Car Maintenance – $300 I love months with no spending on car repairs! Current category balance is $2,086.
Christmas – $0 We spent $101 on Christmas gifts even though we didn’t contribute to this category in October. Current category balance is $509.
Life Insurance – $5 At the beginning of the month we put the normal $75 in this category, but after paying our annual premiums, we only needed about $5 more than what we had previously saved! So we put the remaining $70 toward the generator (household misc). Current category balance is $0.
Birthdays & Gifts – $0 We didn’t add our normal $40 to this category, but did spend about $60 between a birthday gift, future birthday gift, and clearance Halloween candy that will be used for a future birthday pinata. Current category balance is $164.
Car Registration & Smog – $0 We didn’t add anything to or spend anything from this category. Current category balance is $383.
Home Projects – $0 After buying the last supplies for our new clothesline, we emptied out the remaining $297 from this category to put toward our generaor (household misc). We spent $105. Current category balance is $0.
Family Fun Fund – $0 We didn’t add anything to this category in October, but we spent $53. We attended the school harvest festival fundraiser. Current category balance is $479.
Kids’ 529s – $125 I know that $25 per kid per month invested for college looks piddly, but we’re not as concerned about college costs as a lot of people. Scholarships, grants, loans, and jobs during school worked for us. We may accelerate this savings later, but it’s not our highest priority. You can read about our decision to start saving a little for college in this post.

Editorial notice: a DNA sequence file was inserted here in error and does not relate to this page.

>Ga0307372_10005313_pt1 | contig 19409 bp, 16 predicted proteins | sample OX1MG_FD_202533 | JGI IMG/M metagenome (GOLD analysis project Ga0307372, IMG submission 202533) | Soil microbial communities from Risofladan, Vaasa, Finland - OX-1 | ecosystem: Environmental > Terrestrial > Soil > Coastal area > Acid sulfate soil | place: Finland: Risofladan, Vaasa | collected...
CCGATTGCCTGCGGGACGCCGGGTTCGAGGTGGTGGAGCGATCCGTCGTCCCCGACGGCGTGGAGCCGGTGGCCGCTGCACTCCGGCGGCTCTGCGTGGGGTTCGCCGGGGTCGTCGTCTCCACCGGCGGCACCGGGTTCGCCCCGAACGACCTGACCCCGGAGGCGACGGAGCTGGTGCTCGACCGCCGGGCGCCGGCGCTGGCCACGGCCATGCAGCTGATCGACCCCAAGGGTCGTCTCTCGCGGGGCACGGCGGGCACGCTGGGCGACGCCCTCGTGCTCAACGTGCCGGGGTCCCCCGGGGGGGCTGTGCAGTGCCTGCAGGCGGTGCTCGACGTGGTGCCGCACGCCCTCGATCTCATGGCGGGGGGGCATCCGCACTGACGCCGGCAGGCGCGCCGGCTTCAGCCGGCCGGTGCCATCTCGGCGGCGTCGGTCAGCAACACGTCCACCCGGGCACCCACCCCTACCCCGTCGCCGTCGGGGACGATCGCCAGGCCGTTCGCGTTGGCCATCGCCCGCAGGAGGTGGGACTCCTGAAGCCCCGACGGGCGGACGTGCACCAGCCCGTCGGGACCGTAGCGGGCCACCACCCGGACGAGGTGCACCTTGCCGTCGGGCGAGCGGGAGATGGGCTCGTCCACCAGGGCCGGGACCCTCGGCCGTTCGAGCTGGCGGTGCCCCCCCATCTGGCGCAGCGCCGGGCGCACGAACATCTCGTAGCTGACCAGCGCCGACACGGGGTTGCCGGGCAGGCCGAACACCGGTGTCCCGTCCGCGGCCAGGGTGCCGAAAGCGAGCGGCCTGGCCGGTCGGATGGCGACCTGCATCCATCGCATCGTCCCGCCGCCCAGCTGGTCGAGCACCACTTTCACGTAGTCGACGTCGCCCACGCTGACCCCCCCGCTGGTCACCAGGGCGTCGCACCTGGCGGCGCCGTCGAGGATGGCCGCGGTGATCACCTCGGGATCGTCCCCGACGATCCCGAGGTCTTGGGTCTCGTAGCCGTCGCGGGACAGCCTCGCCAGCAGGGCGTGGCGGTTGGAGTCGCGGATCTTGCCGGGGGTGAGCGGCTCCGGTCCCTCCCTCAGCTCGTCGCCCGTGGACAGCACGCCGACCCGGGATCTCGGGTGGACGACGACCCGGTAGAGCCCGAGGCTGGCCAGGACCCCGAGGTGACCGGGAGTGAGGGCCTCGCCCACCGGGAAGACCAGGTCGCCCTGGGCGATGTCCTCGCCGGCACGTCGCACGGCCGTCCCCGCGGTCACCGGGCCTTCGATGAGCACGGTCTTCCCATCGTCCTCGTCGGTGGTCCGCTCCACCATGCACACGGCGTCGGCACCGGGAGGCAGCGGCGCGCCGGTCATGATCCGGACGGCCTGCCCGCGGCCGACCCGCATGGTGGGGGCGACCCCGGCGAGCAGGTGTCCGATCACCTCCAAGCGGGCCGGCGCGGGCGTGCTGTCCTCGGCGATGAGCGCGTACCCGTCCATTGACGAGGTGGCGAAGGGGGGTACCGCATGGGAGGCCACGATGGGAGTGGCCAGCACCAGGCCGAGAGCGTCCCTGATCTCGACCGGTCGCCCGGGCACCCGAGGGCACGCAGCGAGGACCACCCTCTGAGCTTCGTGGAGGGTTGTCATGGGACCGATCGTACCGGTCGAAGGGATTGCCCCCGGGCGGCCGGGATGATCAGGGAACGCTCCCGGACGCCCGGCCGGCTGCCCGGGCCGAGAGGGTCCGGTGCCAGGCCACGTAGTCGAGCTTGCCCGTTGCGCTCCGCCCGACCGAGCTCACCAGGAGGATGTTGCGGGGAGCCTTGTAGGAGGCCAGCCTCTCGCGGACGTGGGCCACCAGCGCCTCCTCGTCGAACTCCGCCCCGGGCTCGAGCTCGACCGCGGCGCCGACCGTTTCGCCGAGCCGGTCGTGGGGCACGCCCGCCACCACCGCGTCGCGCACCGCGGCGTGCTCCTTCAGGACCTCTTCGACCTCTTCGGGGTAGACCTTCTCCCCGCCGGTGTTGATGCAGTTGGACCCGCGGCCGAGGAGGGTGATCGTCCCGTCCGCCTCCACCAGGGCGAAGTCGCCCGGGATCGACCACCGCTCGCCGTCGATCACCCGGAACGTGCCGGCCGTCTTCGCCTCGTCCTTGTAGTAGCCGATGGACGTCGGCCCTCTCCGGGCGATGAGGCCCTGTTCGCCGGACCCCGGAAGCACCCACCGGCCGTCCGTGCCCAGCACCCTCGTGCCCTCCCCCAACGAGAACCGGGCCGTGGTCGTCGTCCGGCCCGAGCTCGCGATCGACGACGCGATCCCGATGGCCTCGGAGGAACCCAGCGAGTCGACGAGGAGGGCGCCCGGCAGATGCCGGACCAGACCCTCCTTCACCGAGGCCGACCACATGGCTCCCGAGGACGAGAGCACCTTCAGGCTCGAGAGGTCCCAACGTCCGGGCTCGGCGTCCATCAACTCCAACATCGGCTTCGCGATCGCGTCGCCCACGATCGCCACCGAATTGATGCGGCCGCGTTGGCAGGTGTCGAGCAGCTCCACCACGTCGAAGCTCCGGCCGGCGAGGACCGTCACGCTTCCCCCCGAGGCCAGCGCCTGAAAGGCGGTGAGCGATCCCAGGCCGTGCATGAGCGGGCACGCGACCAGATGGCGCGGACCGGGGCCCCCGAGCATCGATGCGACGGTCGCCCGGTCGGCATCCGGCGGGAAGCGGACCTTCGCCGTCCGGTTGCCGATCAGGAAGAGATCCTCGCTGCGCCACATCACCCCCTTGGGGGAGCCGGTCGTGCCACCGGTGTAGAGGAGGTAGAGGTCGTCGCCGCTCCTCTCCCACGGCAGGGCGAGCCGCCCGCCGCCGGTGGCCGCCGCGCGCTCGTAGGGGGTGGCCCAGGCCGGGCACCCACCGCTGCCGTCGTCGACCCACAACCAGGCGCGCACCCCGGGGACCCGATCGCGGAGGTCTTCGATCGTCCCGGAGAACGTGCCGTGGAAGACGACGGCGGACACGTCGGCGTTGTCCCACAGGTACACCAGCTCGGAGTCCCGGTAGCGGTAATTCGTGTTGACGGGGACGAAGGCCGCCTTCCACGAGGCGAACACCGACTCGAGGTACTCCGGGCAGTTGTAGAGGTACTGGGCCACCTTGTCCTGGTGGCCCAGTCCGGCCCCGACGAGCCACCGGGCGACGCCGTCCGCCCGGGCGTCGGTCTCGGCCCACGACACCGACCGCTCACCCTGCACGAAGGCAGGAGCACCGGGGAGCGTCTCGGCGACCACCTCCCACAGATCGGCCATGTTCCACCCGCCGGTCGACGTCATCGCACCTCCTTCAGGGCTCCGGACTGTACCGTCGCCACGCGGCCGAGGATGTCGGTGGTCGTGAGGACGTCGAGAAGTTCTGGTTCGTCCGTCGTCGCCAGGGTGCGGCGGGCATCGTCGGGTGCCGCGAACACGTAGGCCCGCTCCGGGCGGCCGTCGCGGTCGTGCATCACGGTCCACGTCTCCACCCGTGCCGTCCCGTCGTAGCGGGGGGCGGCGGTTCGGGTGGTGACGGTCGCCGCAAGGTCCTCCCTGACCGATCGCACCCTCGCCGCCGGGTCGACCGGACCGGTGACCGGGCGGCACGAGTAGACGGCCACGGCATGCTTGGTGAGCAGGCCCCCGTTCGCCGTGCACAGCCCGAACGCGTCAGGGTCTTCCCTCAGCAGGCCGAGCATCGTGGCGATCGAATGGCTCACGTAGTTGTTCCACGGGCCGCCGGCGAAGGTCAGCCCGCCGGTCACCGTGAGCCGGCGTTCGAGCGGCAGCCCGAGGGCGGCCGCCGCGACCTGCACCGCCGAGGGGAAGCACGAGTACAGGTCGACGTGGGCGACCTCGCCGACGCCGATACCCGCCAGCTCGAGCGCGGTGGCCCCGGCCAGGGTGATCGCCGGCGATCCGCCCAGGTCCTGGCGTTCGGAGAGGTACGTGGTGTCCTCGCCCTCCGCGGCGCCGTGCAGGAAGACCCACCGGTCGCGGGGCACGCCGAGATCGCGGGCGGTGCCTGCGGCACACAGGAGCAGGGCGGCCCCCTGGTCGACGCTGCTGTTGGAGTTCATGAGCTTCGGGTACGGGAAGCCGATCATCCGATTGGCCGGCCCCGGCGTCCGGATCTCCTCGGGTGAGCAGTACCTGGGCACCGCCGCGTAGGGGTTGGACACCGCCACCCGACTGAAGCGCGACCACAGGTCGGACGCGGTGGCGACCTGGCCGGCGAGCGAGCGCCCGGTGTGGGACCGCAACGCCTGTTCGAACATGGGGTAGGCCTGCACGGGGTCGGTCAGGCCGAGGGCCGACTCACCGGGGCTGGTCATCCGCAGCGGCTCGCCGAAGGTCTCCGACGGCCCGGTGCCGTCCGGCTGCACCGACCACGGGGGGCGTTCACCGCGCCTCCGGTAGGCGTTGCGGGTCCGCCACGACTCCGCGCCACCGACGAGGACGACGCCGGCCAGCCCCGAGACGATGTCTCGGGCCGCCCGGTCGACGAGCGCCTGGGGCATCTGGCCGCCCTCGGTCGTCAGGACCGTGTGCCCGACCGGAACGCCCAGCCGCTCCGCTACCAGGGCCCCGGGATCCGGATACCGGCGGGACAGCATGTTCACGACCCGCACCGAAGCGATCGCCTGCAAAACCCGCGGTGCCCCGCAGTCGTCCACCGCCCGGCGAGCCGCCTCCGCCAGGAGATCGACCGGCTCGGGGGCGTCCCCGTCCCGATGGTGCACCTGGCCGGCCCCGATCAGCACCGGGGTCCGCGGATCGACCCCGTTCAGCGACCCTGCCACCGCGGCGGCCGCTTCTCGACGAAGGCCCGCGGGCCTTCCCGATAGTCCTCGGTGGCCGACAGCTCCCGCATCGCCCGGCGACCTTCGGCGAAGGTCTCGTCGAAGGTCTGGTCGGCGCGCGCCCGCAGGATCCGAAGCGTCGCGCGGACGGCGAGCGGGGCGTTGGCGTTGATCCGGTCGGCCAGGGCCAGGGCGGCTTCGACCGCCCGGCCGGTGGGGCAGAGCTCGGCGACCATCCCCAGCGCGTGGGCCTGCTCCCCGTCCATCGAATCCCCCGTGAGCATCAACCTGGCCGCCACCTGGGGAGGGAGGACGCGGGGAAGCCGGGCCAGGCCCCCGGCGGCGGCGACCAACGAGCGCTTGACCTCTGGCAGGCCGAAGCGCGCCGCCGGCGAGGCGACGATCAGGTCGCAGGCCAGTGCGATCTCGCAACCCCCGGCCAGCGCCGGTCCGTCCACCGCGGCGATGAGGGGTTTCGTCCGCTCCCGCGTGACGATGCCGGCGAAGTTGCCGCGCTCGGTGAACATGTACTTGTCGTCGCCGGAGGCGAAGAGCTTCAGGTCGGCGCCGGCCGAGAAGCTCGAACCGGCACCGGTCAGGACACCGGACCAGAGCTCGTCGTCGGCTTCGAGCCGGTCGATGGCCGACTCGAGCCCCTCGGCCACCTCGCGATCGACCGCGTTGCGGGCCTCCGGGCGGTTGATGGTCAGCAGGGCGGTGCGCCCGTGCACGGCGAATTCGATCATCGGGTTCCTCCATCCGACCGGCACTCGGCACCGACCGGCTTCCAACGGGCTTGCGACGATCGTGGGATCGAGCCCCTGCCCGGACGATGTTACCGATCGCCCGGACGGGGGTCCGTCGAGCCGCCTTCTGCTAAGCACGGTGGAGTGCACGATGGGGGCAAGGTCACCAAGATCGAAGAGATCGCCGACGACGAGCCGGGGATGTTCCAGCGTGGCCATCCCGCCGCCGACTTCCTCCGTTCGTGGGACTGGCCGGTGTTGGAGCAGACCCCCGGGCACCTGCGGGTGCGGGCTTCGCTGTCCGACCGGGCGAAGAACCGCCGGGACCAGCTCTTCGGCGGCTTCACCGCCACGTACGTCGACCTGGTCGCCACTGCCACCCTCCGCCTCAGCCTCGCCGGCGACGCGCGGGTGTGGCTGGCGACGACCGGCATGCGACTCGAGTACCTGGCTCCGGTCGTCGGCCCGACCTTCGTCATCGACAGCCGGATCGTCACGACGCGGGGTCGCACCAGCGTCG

IRA (Steph) – $500 $500 monthly will max out my $6,000 IRA contribution for 2019. Mike has about $700 each month deducted directly from his paycheck into a pension fund.
Mortgage Payoff Goal Progress
If you’re new here, our big goal right now is paying off our mortgage. We want to pay it off in 5 years, even though on paper right now it looks impossible. You read about our mortgage-payoff goal here and see more of the mortgage numbers here.
Our normal October mortgage payment of $3,454 includes principal, interest, property tax, homeowner’s insurance and PMI. Of that, $1,714 went to principal. In addition to the normal payment, we paid an additional $500 of principal.
That brings our totals to:
Current balance (after October 2019 payments): $319,759
Original balance of 15-year mortgage: $372,700
Balance at start of 5-year goal (Nov 2018): $363,171
Percent of 5-year goal reached: 11.95%
Percent of 5-year time elapsed: 20%. We have some catching up to do.
You can get this hand-drawn brick house printable progress chart here. I love that it has LOTS of spaces (365 in total) so that we can color it in often and celebrate our progress! It would work great for paying off your mortgage OR saving for a down payment.
Whew! That was a lot of numbers. Thanks for reading our personal finances made public!
If you haven’t already done so, take a sec and report your Debt Smashing progress for October! 🙂
How About You?
- How did your budget and/or debt repayment go in October?
- Any big plans for November?